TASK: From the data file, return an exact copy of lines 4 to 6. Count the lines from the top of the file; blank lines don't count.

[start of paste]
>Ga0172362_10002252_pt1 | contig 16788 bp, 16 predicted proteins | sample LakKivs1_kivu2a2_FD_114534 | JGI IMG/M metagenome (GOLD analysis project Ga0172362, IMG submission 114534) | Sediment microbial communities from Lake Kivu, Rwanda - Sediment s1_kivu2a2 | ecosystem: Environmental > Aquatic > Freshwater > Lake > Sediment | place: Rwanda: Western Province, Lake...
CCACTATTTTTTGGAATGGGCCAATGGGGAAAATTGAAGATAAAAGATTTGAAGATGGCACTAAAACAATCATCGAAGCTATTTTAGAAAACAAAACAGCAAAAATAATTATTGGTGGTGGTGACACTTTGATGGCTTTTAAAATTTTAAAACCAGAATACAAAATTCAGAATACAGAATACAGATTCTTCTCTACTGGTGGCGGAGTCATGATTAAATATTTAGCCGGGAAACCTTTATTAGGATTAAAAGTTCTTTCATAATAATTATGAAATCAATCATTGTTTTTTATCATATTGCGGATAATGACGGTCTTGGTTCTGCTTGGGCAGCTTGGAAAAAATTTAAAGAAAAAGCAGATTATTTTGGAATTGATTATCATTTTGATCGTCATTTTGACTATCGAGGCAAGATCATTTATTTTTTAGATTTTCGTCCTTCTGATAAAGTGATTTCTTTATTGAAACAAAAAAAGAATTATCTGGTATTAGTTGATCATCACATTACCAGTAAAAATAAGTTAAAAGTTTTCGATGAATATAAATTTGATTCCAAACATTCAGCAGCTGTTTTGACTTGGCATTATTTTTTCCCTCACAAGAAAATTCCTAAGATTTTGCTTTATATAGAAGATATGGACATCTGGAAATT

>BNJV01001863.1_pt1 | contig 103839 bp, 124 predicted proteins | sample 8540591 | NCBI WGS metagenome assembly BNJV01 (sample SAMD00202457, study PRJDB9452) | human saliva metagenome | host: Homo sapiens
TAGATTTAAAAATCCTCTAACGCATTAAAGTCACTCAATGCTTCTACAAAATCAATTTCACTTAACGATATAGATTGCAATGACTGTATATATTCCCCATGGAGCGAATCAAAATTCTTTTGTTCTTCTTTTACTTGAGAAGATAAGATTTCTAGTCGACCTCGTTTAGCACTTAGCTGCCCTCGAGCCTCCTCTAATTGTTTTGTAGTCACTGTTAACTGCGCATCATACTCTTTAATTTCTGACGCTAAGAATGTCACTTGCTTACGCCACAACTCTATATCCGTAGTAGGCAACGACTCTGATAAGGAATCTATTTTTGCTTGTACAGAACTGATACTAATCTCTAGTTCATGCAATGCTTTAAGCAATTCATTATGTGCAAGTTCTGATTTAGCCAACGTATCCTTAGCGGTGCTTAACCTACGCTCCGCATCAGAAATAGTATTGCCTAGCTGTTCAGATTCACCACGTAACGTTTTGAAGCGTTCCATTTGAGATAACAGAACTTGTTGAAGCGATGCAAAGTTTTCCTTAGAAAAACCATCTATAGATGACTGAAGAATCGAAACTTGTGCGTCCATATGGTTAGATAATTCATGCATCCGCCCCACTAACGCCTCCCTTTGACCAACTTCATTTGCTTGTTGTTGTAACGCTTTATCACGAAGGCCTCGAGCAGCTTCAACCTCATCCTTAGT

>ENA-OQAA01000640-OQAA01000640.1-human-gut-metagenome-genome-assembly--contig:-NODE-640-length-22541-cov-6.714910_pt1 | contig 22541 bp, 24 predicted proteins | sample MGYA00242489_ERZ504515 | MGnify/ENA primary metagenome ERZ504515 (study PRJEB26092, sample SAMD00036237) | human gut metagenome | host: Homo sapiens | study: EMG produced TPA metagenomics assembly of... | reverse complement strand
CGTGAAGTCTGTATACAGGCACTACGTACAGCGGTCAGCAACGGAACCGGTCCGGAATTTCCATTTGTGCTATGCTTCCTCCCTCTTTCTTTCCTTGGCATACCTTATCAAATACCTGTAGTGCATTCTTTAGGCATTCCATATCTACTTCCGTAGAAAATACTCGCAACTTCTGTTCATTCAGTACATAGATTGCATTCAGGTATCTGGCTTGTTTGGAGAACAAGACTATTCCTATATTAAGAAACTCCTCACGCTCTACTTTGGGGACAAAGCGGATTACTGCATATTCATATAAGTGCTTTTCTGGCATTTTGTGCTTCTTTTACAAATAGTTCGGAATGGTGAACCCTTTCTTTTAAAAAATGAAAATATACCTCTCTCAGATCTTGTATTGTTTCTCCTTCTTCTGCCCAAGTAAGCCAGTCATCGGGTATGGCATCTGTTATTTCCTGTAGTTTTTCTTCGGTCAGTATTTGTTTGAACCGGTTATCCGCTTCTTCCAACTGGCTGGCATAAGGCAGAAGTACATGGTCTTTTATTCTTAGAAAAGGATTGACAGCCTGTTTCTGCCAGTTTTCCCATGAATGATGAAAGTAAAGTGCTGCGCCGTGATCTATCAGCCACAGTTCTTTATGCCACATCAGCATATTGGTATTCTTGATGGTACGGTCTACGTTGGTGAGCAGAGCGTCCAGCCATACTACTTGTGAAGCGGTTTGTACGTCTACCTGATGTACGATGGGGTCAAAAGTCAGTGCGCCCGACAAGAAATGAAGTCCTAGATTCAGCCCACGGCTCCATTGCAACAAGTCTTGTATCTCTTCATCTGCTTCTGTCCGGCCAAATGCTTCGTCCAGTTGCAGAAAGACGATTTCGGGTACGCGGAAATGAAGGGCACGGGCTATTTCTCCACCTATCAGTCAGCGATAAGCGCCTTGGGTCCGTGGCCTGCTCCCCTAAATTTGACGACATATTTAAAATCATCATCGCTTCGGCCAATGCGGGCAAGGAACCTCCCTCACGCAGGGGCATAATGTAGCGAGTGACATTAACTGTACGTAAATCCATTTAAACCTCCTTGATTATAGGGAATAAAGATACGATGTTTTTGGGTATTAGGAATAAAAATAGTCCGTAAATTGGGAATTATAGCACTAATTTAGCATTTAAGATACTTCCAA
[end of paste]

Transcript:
TAGATTTAAAAATCCTCTAACGCATTAAAGTCACTCAATGCTTCTACAAAATCAATTTCACTTAACGATATAGATTGCAATGACTGTATATATTCCCCATGGAGCGAATCAAAATTCTTTTGTTCTTCTTTTACTTGAGAAGATAAGATTTCTAGTCGACCTCGTTTAGCACTTAGCTGCCCTCGAGCCTCCTCTAATTGTTTTGTAGTCACTGTTAACTGCGCATCATACTCTTTAATTTCTGACGCTAAGAATGTCACTTGCTTACGCCACAACTCTATATCCGTAGTAGGCAACGACTCTGATAAGGAATCTATTTTTGCTTGTACAGAACTGATACTAATCTCTAGTTCATGCAATGCTTTAAGCAATTCATTATGTGCAAGTTCTGATTTAGCCAACGTATCCTTAGCGGTGCTTAACCTACGCTCCGCATCAGAAATAGTATTGCCTAGCTGTTCAGATTCACCACGTAACGTTTTGAAGCGTTCCATTTGAGATAACAGAACTTGTTGAAGCGATGCAAAGTTTTCCTTAGAAAAACCATCTATAGATGACTGAAGAATCGAAACTTGTGCGTCCATATGGTTAGATAATTCATGCATCCGCCCCACTAACGCCTCCCTTTGACCAACTTCATTTGCTTGTTGTTGTAACGCTTTATCACGAAGGCCTCGAGCAGCTTCAACCTCATCCTTAGT

>ENA-OQAA01000640-OQAA01000640.1-human-gut-metagenome-genome-assembly--contig:-NODE-640-length-22541-cov-6.714910_pt1 | contig 22541 bp, 24 predicted proteins | sample MGYA00242489_ERZ504515 | MGnify/ENA primary metagenome ERZ504515 (study PRJEB26092, sample SAMD00036237) | human gut metagenome | host: Homo sapiens | study: EMG produced TPA metagenomics assembly of... | reverse complement strand
CGTGAAGTCTGTATACAGGCACTACGTACAGCGGTCAGCAACGGAACCGGTCCGGAATTTCCATTTGTGCTATGCTTCCTCCCTCTTTCTTTCCTTGGCATACCTTATCAAATACCTGTAGTGCATTCTTTAGGCATTCCATATCTACTTCCGTAGAAAATACTCGCAACTTCTGTTCATTCAGTACATAGATTGCATTCAGGTATCTGGCTTGTTTGGAGAACAAGACTATTCCTATATTAAGAAACTCCTCACGCTCTACTTTGGGGACAAAGCGGATTACTGCATATTCATATAAGTGCTTTTCTGGCATTTTGTGCTTCTTTTACAAATAGTTCGGAATGGTGAACCCTTTCTTTTAAAAAATGAAAATATACCTCTCTCAGATCTTGTATTGTTTCTCCTTCTTCTGCCCAAGTAAGCCAGTCATCGGGTATGGCATCTGTTATTTCCTGTAGTTTTTCTTCGGTCAGTATTTGTTTGAACCGGTTATCCGCTTCTTCCAACTGGCTGGCATAAGGCAGAAGTACATGGTCTTTTATTCTTAGAAAAGGATTGACAGCCTGTTTCTGCCAGTTTTCCCATGAATGATGAAAGTAAAGTGCTGCGCCGTGATCTATCAGCCACAGTTCTTTATGCCACATCAGCATATTGGTATTCTTGATGGTACGGTCTACGTTGGTGAGCAGAGCGTCCAGCCATACTACTTGTGAAGCGGTTTGTACGTCTACCTGATGTACGATGGGGTCAAAAGTCAGTGCGCCCGACAAGAAATGAAGTCCTAGATTCAGCCCACGGCTCCATTGCAACAAGTCTTGTATCTCTTCATCTGCTTCTGTCCGGCCAAATGCTTCGTCCAGTTGCAGAAAGACGATTTCGGGTACGCGGAAATGAAGGGCACGGGCTATTTCTCCACCTATCAGTCAGCGATAAGCGCCTTGGGTCCGTGGCCTGCTCCCCTAAATTTGACGACATATTTAAAATCATCATCGCTTCGGCCAATGCGGGCAAGGAACCTCCCTCACGCAGGGGCATAATGTAGCGAGTGACATTAACTGTACGTAAATCCATTTAAACCTCCTTGATTATAGGGAATAAAGATACGATGTTTTTGGGTATTAGGAATAAAAATAGTCCGTAAATTGGGAATTATAGCACTAATTTAGCATTTAAGATACTTCCAA